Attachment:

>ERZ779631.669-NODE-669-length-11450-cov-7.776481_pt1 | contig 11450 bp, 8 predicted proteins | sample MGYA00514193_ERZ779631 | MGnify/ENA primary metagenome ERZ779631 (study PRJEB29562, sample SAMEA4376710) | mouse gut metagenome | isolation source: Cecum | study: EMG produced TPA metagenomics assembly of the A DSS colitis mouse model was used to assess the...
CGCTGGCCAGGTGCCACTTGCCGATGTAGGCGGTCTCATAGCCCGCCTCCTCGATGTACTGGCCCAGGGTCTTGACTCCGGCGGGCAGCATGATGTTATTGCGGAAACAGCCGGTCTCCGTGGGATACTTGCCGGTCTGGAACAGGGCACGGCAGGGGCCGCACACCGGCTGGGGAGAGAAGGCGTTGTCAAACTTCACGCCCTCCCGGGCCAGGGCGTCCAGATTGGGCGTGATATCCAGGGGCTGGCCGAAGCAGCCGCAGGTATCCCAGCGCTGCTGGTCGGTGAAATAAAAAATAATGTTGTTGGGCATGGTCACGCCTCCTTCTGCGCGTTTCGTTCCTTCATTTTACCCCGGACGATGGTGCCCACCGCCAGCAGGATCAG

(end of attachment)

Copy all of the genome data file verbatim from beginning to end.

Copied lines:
>ERZ779631.669-NODE-669-length-11450-cov-7.776481_pt1 | contig 11450 bp, 8 predicted proteins | sample MGYA00514193_ERZ779631 | MGnify/ENA primary metagenome ERZ779631 (study PRJEB29562, sample SAMEA4376710) | mouse gut metagenome | isolation source: Cecum | study: EMG produced TPA metagenomics assembly of the A DSS colitis mouse model was used to assess the...
CGCTGGCCAGGTGCCACTTGCCGATGTAGGCGGTCTCATAGCCCGCCTCCTCGATGTACTGGCCCAGGGTCTTGACTCCGGCGGGCAGCATGATGTTATTGCGGAAACAGCCGGTCTCCGTGGGATACTTGCCGGTCTGGAACAGGGCACGGCAGGGGCCGCACACCGGCTGGGGAGAGAAGGCGTTGTCAAACTTCACGCCCTCCCGGGCCAGGGCGTCCAGATTGGGCGTGATATCCAGGGGCTGGCCGAAGCAGCCGCAGGTATCCCAGCGCTGCTGGTCGGTGAAATAAAAAATAATGTTGTTGGGCATGGTCACGCCTCCTTCTGCGCGTTTCGTTCCTTCATTTTACCCCGGACGATGGTGCCCACCGCCAGCAGGATCAG